She was fair but tough on the sharecroppers, too.  On the day when the wheat was put into sacks and weighed, she was there, making sure everything was fair and square...while my father took off  on a on a pretense to look at the fields, but really so he could avoid any disagreements that might arise.

And so, because of her work and determination, we began to have more money.  But she paid the price.  Everybody in the village said that Senyor Boque was a saint.  "La Senyora Boque, on the other hand...."  Still, she did what she had to do.

(To be continued)

Thursday, September 11, 2014

My Mother Says... (continued)

I don't know why my mother was so different from the other people of the village, my mother says, but she was, and so was my father.  This gave me a terrible complex when I was growing up, because I wanted my parents to be like everybody else.


They didn't go to church.  It's not that they were anticlerical, or that they didn't believe in God.  They sent me and my two sisters and my little brother to Mass on Sundays, but they stayed home.  My father didn't like it that at Mass the women and children knelt in the pews at the front of the church and the men stood in the back, by the door.  He thought that they were there just for show.  But I would have given anything to have parents who went to church like everybody else.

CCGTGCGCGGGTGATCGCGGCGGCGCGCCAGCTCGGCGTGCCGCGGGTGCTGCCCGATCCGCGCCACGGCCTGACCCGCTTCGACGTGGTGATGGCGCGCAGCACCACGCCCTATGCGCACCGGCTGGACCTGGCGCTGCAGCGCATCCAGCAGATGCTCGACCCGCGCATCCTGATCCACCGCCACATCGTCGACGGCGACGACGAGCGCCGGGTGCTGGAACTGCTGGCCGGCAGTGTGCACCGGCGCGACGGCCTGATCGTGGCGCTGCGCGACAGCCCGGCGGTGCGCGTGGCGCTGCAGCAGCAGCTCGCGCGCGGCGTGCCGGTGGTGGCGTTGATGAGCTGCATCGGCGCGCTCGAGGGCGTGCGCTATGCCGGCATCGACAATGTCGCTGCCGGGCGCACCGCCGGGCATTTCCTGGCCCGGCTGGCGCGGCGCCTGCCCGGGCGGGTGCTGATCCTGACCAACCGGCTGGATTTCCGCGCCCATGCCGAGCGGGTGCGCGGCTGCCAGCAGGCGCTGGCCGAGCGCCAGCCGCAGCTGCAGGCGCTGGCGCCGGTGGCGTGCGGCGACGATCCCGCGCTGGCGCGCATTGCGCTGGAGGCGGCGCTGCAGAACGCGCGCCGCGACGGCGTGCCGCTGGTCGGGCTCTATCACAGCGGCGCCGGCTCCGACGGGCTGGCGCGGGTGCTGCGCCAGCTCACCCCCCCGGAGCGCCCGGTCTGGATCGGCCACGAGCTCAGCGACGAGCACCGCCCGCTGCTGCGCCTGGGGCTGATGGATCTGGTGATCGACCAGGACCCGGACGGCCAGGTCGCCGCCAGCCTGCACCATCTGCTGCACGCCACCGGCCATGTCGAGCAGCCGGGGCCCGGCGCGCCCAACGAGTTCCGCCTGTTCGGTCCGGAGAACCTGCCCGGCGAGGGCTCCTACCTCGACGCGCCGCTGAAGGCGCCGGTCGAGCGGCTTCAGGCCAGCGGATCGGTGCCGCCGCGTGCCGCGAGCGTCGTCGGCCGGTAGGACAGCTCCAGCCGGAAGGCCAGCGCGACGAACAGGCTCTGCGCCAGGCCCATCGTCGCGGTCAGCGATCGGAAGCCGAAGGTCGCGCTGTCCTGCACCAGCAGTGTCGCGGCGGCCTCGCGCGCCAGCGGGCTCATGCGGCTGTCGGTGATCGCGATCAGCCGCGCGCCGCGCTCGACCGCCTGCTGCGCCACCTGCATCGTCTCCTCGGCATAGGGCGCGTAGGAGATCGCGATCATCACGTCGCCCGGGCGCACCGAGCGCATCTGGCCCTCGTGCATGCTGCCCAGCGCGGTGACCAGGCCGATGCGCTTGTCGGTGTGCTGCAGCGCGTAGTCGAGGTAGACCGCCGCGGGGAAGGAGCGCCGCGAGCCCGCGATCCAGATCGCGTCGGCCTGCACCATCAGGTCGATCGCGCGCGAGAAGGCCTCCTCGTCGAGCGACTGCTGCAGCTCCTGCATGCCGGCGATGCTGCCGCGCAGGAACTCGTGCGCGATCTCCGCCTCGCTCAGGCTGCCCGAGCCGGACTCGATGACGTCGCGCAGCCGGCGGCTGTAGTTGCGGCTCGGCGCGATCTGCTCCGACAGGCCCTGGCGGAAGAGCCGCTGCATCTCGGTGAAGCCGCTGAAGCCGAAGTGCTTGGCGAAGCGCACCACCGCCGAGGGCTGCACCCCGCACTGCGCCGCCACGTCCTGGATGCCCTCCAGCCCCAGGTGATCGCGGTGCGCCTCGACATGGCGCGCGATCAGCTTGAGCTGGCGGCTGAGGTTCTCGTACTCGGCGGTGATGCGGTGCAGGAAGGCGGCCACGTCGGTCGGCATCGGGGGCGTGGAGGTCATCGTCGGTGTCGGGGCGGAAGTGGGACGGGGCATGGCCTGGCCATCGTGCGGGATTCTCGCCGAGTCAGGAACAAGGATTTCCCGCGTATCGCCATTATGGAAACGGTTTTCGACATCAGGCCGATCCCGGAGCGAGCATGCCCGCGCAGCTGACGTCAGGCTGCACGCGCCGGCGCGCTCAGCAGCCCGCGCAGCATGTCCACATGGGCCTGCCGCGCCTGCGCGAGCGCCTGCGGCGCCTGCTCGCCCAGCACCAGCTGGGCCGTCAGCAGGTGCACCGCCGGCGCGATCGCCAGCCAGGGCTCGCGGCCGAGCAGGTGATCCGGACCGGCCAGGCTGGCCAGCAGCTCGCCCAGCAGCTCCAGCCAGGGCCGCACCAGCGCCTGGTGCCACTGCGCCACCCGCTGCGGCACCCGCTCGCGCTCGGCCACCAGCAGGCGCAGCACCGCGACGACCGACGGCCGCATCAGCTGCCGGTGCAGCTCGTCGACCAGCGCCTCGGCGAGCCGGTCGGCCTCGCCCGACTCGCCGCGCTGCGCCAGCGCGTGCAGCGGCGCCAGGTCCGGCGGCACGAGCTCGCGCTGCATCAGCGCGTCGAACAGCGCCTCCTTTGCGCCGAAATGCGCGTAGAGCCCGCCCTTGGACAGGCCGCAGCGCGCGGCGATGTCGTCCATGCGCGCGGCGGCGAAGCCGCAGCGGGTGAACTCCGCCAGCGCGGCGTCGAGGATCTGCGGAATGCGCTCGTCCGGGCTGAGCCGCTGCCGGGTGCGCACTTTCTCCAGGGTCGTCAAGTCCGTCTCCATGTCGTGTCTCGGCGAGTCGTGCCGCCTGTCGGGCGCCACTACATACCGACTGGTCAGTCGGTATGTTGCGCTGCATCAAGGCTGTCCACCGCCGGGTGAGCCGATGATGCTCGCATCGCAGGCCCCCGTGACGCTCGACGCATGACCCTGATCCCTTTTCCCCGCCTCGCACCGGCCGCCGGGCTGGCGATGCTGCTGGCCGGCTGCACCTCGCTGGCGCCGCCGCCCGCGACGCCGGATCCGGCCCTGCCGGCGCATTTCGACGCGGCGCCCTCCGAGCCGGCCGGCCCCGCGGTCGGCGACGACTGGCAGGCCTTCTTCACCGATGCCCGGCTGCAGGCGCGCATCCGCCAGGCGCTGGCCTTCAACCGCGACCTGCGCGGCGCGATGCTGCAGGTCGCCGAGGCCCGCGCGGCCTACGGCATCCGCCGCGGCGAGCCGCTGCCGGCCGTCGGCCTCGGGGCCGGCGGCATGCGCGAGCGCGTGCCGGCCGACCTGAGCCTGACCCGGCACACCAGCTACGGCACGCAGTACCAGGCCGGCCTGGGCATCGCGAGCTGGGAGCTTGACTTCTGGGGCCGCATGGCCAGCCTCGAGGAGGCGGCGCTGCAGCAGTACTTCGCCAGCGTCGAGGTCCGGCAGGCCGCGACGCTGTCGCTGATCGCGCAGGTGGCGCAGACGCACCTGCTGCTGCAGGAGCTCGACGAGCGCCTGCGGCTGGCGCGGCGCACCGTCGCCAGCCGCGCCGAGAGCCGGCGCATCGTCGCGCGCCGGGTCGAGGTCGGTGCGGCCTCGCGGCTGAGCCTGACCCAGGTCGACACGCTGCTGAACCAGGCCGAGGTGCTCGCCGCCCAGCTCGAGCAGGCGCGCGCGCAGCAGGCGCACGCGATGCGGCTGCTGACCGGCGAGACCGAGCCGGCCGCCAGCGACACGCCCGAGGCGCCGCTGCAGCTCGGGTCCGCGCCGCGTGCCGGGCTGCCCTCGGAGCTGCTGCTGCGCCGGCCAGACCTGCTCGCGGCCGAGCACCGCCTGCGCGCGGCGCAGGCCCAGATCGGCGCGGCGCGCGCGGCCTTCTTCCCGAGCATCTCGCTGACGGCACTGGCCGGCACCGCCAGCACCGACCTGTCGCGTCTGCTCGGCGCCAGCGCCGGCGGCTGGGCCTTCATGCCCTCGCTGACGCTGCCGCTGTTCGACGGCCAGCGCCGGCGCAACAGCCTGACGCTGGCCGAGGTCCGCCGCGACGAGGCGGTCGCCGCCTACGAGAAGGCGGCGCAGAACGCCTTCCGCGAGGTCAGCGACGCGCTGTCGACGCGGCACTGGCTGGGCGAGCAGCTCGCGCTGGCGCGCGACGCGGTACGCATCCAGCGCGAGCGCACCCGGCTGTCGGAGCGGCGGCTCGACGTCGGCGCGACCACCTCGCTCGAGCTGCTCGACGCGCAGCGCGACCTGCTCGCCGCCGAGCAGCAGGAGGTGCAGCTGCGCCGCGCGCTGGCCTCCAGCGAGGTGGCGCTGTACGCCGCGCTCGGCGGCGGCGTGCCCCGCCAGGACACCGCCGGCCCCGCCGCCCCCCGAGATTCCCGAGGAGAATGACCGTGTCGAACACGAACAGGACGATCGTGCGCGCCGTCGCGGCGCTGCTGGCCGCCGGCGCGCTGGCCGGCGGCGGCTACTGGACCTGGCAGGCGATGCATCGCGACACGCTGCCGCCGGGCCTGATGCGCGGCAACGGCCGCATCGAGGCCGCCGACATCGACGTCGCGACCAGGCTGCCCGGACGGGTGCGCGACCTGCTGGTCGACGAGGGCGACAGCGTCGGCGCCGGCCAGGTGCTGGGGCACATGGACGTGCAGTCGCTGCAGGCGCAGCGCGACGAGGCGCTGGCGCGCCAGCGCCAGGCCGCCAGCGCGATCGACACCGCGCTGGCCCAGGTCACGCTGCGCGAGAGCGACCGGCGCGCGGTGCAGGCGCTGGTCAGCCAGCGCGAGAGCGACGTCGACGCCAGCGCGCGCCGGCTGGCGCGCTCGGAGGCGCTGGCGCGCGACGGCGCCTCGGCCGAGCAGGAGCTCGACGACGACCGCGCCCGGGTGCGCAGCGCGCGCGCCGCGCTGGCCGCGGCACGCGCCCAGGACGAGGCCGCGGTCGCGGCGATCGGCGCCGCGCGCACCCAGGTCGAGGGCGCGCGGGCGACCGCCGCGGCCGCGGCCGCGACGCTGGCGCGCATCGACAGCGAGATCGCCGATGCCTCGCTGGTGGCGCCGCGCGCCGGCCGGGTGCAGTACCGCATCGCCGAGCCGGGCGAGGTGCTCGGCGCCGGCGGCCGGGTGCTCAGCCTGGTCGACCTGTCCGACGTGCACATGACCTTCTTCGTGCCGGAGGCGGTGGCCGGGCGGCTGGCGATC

And, my mother continues, her voice rising as she recalls yet another mortifying fact, my parents went to the movies!  The mayor, the lawyer, the doctor all stayed home on Sunday evenings, like proper people.  But my father, the vet, without whose work the local farms would have collapsed, he went to the movies.  And he took his wife along!

But what was so bad about going to the movies? my daughter asks.


Only the poor people went to the movies.  They were also the only ones who could dance at the village festivals, as I've told you.  How I used to wish that we were poor....

But the worst thing was--and here she pauses dramatically and lowers her voice--that when my father went to the cafe after lunch, my mother went with him!  In Barcelona women went to movies and to cafes all the time, of course.  But this was a village, and before the Civil War no woman had ever been seen in the cafe, except your grandmother.  

My  mother stops to recall the scandal, and for a moment my daughter and I bask in our ancestress's daring.

The cafe, she explains, was only for men.  Every day after lunch, the men, rich and poor, went to the cafe to smoke and drink coffee and tell stories.   All the women stayed home, sewing.  It was a little bit like Saudi Arabia... You know, she adds, remembering another Saudi-like custom, that in the village it was customary at meals for the wife to stand and serve the family, and wait to eat until everybody had finished.  In our house, of course, my mother sat and ate with us.  This did not embarrass me so much, because other people didn't see it.

Another strange thing, my mother says, is that in winter she used to feed my father breakfast in bed.

She brought him breakfast in bed?